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In October, Gradian worked with the Sierra Leone Ministry of Health and Sanitation to install UAMs at every public hospital in the country. To ensure that each hospital could deliver anesthesia confidently, we sponsored the Johns Hopkins University School of Medicine to conduct a month-long clinical training course on inhaled general anesthesia and patient management for the country’s nurse-anesthetists. Taking a decentralized “train the trainers” approach covering Sierra Leone’s four provinces, the course resulted in more than 50 newly trained anesthesia providers and a sustainable training environment to support the country’s revamped surgical capacity. Hopkins will be hosting a refresher course in 2017 to assess the skills and knowledge of the trainees.

Here’s an interview with Dr. John Sampson, Associate Director of Global Surgical Care at Hopkins, who oversaw the training:l1007068

Q: What was the purpose of the training, and why was it so important?

Dr. Sampson: Surgery in Sierra Leone is a major challenge. The country is severely limited in the procedures it offers due to a lack of general anesthesia and provider training. Anesthesia in Sierra Leone is most commonly delivered through ketamine injections, which are easier to administer than other forms of general anesthesia and solve for the country’s shortage of viable equipment (almost all anesthesia machines are either broken or unused). However, ketamine is a suboptimal alternative for general anesthesia and would never be used in the US as the sole anesthetic agent.

My team and I at Johns Hopkins had recently completed a project to introduce the UAM to Sierra Leone, paying particular attention to infrastructure and human resource needs that it had to meet. Unlike other machines we’ve seen, the UAM stood up against the shortages of oxygen, electricity and biomedical technicians, so we knew it was a good fit. The problem was that Sierra Leone’s nurse-anesthetists never had reliable access to an anesthesia machine and the patient management it requires. So we developed this course at Gradian’s request to complement the Sierra Leonean government’s purchase of UAMs for their public hospitals.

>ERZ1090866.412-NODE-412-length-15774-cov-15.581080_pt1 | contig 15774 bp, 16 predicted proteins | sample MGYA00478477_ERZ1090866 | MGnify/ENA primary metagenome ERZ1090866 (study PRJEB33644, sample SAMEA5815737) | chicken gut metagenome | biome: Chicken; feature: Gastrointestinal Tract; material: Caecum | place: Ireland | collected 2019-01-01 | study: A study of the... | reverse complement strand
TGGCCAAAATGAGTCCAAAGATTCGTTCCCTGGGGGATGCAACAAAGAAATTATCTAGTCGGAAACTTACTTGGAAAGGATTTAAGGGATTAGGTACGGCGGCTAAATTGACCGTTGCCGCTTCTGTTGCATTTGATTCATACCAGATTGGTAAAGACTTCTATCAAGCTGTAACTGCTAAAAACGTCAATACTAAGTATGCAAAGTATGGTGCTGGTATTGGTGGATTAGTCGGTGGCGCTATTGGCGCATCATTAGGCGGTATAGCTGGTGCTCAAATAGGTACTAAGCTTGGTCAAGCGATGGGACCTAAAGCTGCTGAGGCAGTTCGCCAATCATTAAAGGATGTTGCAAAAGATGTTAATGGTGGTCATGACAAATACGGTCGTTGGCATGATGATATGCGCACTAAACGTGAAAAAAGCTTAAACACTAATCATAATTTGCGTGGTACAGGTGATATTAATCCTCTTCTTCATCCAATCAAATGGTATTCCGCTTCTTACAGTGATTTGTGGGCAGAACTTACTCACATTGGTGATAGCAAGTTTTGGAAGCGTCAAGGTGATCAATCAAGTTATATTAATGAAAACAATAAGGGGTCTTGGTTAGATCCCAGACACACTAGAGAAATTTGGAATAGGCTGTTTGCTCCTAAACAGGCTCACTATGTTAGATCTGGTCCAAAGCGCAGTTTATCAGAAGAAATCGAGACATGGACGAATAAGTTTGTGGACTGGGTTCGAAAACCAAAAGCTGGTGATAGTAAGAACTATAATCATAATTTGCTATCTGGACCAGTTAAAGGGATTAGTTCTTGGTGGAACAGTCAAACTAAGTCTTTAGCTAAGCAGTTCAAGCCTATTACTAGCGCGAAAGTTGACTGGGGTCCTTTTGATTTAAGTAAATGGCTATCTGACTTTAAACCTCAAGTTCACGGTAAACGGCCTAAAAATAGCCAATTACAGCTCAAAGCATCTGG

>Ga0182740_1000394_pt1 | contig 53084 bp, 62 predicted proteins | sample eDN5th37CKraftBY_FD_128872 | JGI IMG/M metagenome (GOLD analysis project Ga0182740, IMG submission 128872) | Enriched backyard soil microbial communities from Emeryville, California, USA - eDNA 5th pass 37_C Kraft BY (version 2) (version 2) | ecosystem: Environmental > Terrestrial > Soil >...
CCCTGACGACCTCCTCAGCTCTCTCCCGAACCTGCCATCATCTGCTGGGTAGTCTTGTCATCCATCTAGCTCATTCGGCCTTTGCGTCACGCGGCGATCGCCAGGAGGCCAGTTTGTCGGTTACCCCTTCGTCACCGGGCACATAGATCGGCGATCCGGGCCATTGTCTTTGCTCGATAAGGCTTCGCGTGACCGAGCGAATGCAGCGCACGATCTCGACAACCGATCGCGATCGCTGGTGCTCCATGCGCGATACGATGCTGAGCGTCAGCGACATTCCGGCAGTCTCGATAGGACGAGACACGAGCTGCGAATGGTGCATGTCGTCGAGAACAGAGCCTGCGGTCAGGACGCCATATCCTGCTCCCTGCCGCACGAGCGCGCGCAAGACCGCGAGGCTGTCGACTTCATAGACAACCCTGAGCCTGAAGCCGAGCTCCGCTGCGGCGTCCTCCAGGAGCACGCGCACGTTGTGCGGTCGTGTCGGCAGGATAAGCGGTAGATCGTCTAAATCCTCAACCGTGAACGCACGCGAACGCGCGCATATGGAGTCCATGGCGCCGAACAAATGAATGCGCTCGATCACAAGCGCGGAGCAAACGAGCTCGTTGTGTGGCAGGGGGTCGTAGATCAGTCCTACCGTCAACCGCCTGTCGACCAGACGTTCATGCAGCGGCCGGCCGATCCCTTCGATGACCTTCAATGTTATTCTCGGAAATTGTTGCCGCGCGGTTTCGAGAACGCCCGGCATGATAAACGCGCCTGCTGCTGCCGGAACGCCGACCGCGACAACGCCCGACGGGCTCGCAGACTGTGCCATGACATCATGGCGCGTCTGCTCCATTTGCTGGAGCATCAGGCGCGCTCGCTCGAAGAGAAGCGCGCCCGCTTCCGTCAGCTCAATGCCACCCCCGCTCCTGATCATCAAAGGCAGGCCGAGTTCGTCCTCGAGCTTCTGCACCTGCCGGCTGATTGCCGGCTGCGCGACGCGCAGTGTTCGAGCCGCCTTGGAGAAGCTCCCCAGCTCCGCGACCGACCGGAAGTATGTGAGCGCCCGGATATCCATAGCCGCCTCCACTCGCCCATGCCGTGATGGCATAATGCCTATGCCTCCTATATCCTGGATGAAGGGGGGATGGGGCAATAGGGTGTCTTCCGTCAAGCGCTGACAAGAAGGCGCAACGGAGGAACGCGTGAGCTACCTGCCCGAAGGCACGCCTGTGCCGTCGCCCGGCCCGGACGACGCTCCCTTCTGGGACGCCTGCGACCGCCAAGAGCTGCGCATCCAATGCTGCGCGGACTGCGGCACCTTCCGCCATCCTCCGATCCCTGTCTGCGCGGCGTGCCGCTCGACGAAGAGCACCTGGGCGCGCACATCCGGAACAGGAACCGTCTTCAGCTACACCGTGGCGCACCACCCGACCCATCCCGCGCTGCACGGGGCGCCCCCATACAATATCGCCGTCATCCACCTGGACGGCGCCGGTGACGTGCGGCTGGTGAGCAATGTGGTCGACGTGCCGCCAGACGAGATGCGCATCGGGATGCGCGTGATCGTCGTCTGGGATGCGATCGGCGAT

Q: How was the training carried out?

Dr. Sampson: I sat down with my research coordinator, Dr. Howard Nelson-Williams and Sierra Leone’s two anesthesiologists, Dr. Michael Koroma and Dr. Eva Hanciles (retired) to brainstorm a sustainable training environment that enables the confident use of anesthesia equipment and patient management. We landed on a identifying six dynamic nurse anesthetists from around the country whom we’d train to be our local trainers, eventually leading decentralized trainings in each of Sierra Leone’s four regions. We developed several simulation models with “breathing” intubation mannequins so the trainees could see various scenarios in real time. The simulations were intensive, interactive and iterative as the students’ skill level increased.

In the first week we trained the trainers at KCM Hospital in Freetown through a combination of didactic lectures and by simulations on airway management and the effects of halothane (one of the UAM’s anesthetic drugs).  During the second week the trainers led a training session at the regional hospital in Makeni with mentoring from Dr. Koroma, Howard and me.  In the following two weeks the trainers ran courses in Bo and Kenema with minimal and declining guidance from us until they were fully qualified to train on their own. In the end we trained 50+ anesthesia providers, accounting for more than half of Sierra Leone’s provider community. We hope to raise funding to train the rest.